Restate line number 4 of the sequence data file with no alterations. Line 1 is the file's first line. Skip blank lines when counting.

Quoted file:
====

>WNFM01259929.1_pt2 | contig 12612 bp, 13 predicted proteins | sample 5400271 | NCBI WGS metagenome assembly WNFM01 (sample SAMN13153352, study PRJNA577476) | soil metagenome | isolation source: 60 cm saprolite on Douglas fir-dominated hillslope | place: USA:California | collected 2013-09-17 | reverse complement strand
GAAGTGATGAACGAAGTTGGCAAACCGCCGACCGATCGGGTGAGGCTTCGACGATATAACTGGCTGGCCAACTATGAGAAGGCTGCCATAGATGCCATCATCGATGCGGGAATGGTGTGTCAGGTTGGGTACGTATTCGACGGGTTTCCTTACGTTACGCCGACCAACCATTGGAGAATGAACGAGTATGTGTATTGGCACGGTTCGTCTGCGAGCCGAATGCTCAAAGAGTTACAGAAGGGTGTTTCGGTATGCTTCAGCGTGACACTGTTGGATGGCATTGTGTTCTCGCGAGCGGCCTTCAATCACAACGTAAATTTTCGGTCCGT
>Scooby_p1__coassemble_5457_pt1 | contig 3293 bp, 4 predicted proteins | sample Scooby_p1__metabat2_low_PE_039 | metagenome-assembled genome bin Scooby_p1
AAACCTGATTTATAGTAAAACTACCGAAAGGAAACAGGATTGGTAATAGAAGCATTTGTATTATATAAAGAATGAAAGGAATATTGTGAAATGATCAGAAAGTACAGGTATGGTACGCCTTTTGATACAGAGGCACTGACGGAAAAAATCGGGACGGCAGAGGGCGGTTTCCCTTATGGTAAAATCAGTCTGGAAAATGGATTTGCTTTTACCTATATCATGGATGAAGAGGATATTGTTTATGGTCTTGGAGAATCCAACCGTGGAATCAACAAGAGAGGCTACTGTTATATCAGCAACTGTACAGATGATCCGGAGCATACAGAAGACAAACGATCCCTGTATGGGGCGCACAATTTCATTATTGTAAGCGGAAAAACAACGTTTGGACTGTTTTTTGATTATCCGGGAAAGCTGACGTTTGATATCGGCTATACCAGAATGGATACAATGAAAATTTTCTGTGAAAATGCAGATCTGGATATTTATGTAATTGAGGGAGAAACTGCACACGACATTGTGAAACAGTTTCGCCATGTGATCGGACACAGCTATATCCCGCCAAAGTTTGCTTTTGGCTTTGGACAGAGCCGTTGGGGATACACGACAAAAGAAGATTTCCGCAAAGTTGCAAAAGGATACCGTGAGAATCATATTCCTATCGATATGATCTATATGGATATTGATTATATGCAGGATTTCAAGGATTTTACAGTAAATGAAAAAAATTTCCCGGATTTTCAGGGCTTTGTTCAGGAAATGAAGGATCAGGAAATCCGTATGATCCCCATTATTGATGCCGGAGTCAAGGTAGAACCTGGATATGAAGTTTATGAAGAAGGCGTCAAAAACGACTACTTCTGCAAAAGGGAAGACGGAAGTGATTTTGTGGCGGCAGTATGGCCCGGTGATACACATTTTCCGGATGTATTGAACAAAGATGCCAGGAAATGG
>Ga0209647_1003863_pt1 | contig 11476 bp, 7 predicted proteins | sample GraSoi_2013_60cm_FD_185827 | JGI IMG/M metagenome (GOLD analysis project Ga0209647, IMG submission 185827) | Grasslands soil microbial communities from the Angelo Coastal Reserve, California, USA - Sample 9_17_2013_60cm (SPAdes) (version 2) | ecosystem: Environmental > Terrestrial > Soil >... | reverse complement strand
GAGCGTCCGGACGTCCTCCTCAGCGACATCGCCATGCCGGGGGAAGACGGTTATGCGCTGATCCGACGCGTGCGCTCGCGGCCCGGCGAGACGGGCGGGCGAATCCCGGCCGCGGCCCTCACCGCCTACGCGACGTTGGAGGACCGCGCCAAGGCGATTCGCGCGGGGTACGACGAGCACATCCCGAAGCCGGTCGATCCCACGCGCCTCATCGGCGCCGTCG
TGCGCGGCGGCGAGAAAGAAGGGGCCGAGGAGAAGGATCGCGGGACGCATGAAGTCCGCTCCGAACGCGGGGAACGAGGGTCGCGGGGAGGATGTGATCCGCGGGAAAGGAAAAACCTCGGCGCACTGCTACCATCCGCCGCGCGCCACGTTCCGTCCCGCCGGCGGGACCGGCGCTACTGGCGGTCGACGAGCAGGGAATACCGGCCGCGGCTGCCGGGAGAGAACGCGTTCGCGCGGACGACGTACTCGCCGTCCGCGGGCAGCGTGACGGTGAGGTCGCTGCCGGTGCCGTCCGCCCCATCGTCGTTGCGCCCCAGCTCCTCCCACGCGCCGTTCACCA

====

AAACCTGATTTATAGTAAAACTACCGAAAGGAAACAGGATTGGTAATAGAAGCATTTGTATTATATAAAGAATGAAAGGAATATTGTGAAATGATCAGAAAGTACAGGTATGGTACGCCTTTTGATACAGAGGCACTGACGGAAAAAATCGGGACGGCAGAGGGCGGTTTCCCTTATGGTAAAATCAGTCTGGAAAATGGATTTGCTTTTACCTATATCATGGATGAAGAGGATATTGTTTATGGTCTTGGAGAATCCAACCGTGGAATCAACAAGAGAGGCTACTGTTATATCAGCAACTGTACAGATGATCCGGAGCATACAGAAGACAAACGATCCCTGTATGGGGCGCACAATTTCATTATTGTAAGCGGAAAAACAACGTTTGGACTGTTTTTTGATTATCCGGGAAAGCTGACGTTTGATATCGGCTATACCAGAATGGATACAATGAAAATTTTCTGTGAAAATGCAGATCTGGATATTTATGTAATTGAGGGAGAAACTGCACACGACATTGTGAAACAGTTTCGCCATGTGATCGGACACAGCTATATCCCGCCAAAGTTTGCTTTTGGCTTTGGACAGAGCCGTTGGGGATACACGACAAAAGAAGATTTCCGCAAAGTTGCAAAAGGATACCGTGAGAATCATATTCCTATCGATATGATCTATATGGATATTGATTATATGCAGGATTTCAAGGATTTTACAGTAAATGAAAAAAATTTCCCGGATTTTCAGGGCTTTGTTCAGGAAATGAAGGATCAGGAAATCCGTATGATCCCCATTATTGATGCCGGAGTCAAGGTAGAACCTGGATATGAAGTTTATGAAGAAGGCGTCAAAAACGACTACTTCTGCAAAAGGGAAGACGGAAGTGATTTTGTGGCGGCAGTATGGCCCGGTGATACACATTTTCCGGATGTATTGAACAAAGATGCCAGGAAATGG